After the kids divided into groups and assigned grown-up helpers (two groups of boys had an epic janken battle to decide who got me), it was time to get to work. I was handed a hoe and instructed to drag it through the soil in a straight line to create a furrow for planting. I resisted the juvenile urge to swing the hoe around like a najinata (spear) and got down to business. True to my Iowa roots, I made short work of the hoeing.
With the trenches made, the students could start their part, first watering the soil, and then spacing out the sprouts to be planted. I didn’t have a whole lot to do, so I did my best to look busy and carried buckets of water over from across the street. After one hour, everything was planted, and just in time too, as it started to rain.
Since I hadn’t eaten breakfast, Yamazaki-san invited me over to his house for a coffee. At Chez Yamazaki, we were greeted by Yamazaki’s mother and a couple of friends that she had over. The older ladies were quite amused by the American visiting, especially with me dressed so much like a cowboy. They chatted with me in Japanese and I did my best to keep up.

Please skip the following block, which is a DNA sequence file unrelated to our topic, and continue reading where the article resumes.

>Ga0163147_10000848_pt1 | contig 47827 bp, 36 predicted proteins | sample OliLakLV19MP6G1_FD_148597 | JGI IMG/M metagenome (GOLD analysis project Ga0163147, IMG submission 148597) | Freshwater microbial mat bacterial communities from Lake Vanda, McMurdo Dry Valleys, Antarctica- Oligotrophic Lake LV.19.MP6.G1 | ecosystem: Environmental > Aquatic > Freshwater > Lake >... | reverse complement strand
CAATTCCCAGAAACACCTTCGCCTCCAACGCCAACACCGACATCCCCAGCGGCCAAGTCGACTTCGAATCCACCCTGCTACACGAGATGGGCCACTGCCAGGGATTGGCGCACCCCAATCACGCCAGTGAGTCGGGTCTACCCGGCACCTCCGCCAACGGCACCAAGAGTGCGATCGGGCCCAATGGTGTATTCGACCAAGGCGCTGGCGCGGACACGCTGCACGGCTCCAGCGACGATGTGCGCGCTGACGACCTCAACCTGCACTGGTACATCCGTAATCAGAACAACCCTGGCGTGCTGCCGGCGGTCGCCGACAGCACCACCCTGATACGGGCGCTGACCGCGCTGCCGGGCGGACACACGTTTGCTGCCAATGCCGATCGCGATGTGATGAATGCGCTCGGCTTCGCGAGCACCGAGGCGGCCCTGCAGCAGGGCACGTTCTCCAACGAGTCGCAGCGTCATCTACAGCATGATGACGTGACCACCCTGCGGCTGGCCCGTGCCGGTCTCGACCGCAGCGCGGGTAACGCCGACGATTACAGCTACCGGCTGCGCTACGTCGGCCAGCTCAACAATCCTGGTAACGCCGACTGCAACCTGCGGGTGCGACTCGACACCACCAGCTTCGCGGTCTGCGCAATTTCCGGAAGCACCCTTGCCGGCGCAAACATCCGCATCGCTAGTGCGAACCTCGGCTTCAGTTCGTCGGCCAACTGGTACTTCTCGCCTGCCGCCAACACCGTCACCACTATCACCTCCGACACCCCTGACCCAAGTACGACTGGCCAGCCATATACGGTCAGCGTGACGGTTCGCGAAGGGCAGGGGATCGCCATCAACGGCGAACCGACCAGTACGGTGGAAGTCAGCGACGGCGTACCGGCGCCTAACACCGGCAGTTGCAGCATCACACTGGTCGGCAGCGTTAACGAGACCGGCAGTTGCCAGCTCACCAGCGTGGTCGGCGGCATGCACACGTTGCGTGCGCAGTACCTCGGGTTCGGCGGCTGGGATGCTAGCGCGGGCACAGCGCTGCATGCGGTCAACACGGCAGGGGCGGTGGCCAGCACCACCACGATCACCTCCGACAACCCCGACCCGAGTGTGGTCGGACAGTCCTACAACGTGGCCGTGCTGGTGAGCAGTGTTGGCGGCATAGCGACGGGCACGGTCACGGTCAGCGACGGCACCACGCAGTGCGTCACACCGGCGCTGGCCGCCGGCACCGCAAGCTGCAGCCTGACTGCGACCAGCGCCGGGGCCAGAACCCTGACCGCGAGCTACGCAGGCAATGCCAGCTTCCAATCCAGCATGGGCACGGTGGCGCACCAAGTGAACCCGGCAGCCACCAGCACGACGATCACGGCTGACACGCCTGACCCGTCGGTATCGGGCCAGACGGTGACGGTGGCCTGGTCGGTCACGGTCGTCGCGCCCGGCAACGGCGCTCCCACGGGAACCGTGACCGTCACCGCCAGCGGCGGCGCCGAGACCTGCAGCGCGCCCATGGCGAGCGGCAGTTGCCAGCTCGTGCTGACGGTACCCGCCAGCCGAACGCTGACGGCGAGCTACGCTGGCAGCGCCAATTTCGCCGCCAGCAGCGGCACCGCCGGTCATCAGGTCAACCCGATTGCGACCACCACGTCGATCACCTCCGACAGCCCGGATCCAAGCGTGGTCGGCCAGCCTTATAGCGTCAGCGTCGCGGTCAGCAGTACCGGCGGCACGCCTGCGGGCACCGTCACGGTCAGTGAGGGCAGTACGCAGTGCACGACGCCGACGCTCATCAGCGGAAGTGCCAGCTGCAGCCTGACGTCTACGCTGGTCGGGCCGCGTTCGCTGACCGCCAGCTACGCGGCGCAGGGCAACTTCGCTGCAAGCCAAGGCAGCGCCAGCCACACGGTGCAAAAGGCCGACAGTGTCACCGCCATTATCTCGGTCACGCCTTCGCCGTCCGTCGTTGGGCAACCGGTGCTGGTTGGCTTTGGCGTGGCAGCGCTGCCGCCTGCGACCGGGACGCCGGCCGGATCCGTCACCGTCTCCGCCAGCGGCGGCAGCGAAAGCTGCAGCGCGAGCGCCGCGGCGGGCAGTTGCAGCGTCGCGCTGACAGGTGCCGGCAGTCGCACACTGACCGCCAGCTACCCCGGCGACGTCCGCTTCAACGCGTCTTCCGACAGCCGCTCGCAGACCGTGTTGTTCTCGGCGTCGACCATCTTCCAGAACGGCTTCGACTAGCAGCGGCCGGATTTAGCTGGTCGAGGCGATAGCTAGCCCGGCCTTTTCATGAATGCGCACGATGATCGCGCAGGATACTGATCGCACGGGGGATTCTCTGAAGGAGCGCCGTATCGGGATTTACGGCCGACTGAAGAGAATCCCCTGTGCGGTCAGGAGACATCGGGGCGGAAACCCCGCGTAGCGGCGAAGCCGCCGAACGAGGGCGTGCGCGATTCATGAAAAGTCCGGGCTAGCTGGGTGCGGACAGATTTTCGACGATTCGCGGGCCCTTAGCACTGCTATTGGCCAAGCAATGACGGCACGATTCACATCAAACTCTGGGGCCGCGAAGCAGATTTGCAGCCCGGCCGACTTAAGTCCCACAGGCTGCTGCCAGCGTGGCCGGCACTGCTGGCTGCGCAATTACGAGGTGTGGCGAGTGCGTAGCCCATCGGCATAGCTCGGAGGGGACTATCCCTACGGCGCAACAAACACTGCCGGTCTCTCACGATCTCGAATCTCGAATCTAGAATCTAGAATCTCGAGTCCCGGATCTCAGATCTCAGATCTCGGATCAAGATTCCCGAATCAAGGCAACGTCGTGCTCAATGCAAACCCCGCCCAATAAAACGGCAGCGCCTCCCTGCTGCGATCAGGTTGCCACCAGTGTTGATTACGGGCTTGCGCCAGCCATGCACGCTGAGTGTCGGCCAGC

One of ladies remembered the English language lessons that she had been taught in elementary school, and gave me a couple phrases like, “I wake up at seven in the morning. I go to school at eight.” Apparently she hadn’t studied any English since her childhood, but still remembered these phrases quite clearly, at the age of 74. I was definitely impressed.
We were having so much fun that Yamazaki-san called Fuji Sushi and ordered a delivery of zaru soba (which I love) for lunch. The sheer amount of noodles that were delivered was staggering. I had no idea you could just call and have them bring it to your house. Brilliant!
After a while we were joined by Kawai-sensei, who had been in charge of the students’ planting project. He is kind old gentleman, shorter than average, with a warm smile and firm handshake. He’s part of the staff that runs Shakotan’s gym, called B&G, and from what I’d seen, he seems like quite the outdoorsman.
Kawai-sensei talked about a mountain hike that he was going on the following day. He then asked me if I liked hiking. When I said that I did, he was quick to invite me come along with his hiking group tomorrow. I was equally quick to accept the offer.
I asked if Kawai-sensei if I should wear pants or shorts, and after he was able to stop laughing and catch his breath, he told me to wear pants; definitely long pants. In fact, he recommended long sleeves, gloves, and even covering my neck with a towel something. Then Yamazaki-san asked me about gear, and it was clear that I had none. Luckily, Yamazaki-san was willing to lend me everything I would need. So that was that, I was going on a hike.
Kawai-sensei said that the hike would take four hours. I asked Yamazaki-san if he was going to go as well, and he kind of laughed, but told me that wasn’t going. Maybe I should have read something into that.